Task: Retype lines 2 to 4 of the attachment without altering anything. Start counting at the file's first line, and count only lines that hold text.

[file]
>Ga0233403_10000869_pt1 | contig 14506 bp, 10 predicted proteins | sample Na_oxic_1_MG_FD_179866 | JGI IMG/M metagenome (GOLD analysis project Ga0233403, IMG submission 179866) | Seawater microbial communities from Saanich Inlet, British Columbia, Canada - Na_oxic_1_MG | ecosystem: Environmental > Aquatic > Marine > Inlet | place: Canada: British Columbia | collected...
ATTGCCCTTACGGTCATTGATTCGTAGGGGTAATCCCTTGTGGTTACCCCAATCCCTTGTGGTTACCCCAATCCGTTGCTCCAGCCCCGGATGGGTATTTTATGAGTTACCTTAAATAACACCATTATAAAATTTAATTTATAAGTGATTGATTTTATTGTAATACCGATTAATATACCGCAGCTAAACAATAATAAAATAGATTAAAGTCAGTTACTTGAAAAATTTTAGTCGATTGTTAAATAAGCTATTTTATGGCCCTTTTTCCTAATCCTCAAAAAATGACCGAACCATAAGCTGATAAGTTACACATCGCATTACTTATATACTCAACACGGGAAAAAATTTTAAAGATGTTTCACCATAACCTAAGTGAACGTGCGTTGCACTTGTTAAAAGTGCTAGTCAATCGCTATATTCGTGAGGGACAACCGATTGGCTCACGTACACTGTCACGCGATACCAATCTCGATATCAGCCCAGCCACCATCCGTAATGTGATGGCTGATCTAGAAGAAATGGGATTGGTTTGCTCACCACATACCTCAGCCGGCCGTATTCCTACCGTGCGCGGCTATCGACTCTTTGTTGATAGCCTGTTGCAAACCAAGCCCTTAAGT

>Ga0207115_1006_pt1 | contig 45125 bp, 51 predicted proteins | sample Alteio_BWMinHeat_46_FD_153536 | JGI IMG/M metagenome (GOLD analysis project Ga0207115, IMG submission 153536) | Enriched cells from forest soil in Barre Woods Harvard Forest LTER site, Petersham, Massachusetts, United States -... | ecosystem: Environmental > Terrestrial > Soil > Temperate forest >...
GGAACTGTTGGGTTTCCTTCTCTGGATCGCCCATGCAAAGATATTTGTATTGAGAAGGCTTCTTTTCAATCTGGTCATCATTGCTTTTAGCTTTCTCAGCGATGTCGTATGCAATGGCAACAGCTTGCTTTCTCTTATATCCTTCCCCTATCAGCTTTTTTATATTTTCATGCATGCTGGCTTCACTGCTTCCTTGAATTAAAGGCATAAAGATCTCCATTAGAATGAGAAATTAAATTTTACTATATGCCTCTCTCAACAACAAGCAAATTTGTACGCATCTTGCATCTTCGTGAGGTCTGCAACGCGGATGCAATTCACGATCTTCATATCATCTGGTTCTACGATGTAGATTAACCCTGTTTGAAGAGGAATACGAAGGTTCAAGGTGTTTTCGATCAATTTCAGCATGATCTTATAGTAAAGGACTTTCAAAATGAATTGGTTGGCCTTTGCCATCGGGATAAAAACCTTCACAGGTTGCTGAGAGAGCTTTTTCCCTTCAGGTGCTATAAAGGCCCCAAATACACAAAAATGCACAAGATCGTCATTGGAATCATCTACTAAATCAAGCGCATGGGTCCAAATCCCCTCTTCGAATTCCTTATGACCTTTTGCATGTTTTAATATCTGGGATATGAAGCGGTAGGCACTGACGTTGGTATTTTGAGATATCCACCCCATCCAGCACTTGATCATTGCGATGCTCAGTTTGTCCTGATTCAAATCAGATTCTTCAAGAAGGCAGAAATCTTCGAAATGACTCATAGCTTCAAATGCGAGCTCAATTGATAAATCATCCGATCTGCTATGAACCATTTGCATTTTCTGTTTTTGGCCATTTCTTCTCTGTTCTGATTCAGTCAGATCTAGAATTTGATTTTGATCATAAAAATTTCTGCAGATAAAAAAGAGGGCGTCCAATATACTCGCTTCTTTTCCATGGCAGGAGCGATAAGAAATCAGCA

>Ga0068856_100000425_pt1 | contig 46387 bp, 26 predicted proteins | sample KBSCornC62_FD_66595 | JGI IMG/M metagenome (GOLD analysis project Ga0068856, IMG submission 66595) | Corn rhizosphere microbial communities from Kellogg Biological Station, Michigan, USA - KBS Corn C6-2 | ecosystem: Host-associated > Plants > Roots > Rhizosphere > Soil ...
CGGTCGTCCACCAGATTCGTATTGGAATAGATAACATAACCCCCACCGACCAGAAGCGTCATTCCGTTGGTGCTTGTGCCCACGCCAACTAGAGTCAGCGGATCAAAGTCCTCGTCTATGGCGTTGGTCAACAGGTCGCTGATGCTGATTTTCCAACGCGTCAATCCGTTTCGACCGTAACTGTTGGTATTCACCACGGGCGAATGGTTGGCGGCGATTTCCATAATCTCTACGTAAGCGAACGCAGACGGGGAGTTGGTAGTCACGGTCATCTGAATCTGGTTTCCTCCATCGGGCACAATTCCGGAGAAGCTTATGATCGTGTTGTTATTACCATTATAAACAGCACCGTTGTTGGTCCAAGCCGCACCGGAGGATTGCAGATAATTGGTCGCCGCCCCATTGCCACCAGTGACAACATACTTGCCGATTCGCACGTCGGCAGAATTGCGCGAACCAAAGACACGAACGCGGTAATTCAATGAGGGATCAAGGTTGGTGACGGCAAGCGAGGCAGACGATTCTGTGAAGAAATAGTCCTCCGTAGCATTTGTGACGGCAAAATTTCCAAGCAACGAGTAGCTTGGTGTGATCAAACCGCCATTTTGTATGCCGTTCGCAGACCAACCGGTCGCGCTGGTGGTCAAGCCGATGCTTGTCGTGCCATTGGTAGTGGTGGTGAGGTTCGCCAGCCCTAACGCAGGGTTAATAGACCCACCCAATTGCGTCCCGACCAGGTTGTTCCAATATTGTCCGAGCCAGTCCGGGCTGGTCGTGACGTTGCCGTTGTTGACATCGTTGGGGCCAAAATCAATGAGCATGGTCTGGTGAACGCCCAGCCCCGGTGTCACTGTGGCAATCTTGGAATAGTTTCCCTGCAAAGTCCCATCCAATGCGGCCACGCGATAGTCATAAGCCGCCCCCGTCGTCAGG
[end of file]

ATTGCCCTTACGGTCATTGATTCGTAGGGGTAATCCCTTGTGGTTACCCCAATCCCTTGTGGTTACCCCAATCCGTTGCTCCAGCCCCGGATGGGTATTTTATGAGTTACCTTAAATAACACCATTATAAAATTTAATTTATAAGTGATTGATTTTATTGTAATACCGATTAATATACCGCAGCTAAACAATAATAAAATAGATTAAAGTCAGTTACTTGAAAAATTTTAGTCGATTGTTAAATAAGCTATTTTATGGCCCTTTTTCCTAATCCTCAAAAAATGACCGAACCATAAGCTGATAAGTTACACATCGCATTACTTATATACTCAACACGGGAAAAAATTTTAAAGATGTTTCACCATAACCTAAGTGAACGTGCGTTGCACTTGTTAAAAGTGCTAGTCAATCGCTATATTCGTGAGGGACAACCGATTGGCTCACGTACACTGTCACGCGATACCAATCTCGATATCAGCCCAGCCACCATCCGTAATGTGATGGCTGATCTAGAAGAAATGGGATTGGTTTGCTCACCACATACCTCAGCCGGCCGTATTCCTACCGTGCGCGGCTATCGACTCTTTGTTGATAGCCTGTTGCAAACCAAGCCCTTAAGT

>Ga0207115_1006_pt1 | contig 45125 bp, 51 predicted proteins | sample Alteio_BWMinHeat_46_FD_153536 | JGI IMG/M metagenome (GOLD analysis project Ga0207115, IMG submission 153536) | Enriched cells from forest soil in Barre Woods Harvard Forest LTER site, Petersham, Massachusetts, United States -... | ecosystem: Environmental > Terrestrial > Soil > Temperate forest >...
GGAACTGTTGGGTTTCCTTCTCTGGATCGCCCATGCAAAGATATTTGTATTGAGAAGGCTTCTTTTCAATCTGGTCATCATTGCTTTTAGCTTTCTCAGCGATGTCGTATGCAATGGCAACAGCTTGCTTTCTCTTATATCCTTCCCCTATCAGCTTTTTTATATTTTCATGCATGCTGGCTTCACTGCTTCCTTGAATTAAAGGCATAAAGATCTCCATTAGAATGAGAAATTAAATTTTACTATATGCCTCTCTCAACAACAAGCAAATTTGTACGCATCTTGCATCTTCGTGAGGTCTGCAACGCGGATGCAATTCACGATCTTCATATCATCTGGTTCTACGATGTAGATTAACCCTGTTTGAAGAGGAATACGAAGGTTCAAGGTGTTTTCGATCAATTTCAGCATGATCTTATAGTAAAGGACTTTCAAAATGAATTGGTTGGCCTTTGCCATCGGGATAAAAACCTTCACAGGTTGCTGAGAGAGCTTTTTCCCTTCAGGTGCTATAAAGGCCCCAAATACACAAAAATGCACAAGATCGTCATTGGAATCATCTACTAAATCAAGCGCATGGGTCCAAATCCCCTCTTCGAATTCCTTATGACCTTTTGCATGTTTTAATATCTGGGATATGAAGCGGTAGGCACTGACGTTGGTATTTTGAGATATCCACCCCATCCAGCACTTGATCATTGCGATGCTCAGTTTGTCCTGATTCAAATCAGATTCTTCAAGAAGGCAGAAATCTTCGAAATGACTCATAGCTTCAAATGCGAGCTCAATTGATAAATCATCCGATCTGCTATGAACCATTTGCATTTTCTGTTTTTGGCCATTTCTTCTCTGTTCTGATTCAGTCAGATCTAGAATTTGATTTTGATCATAAAAATTTCTGCAGATAAAAAAGAGGGCGTCCAATATACTCGCTTCTTTTCCATGGCAGGAGCGATAAGAAATCAGCA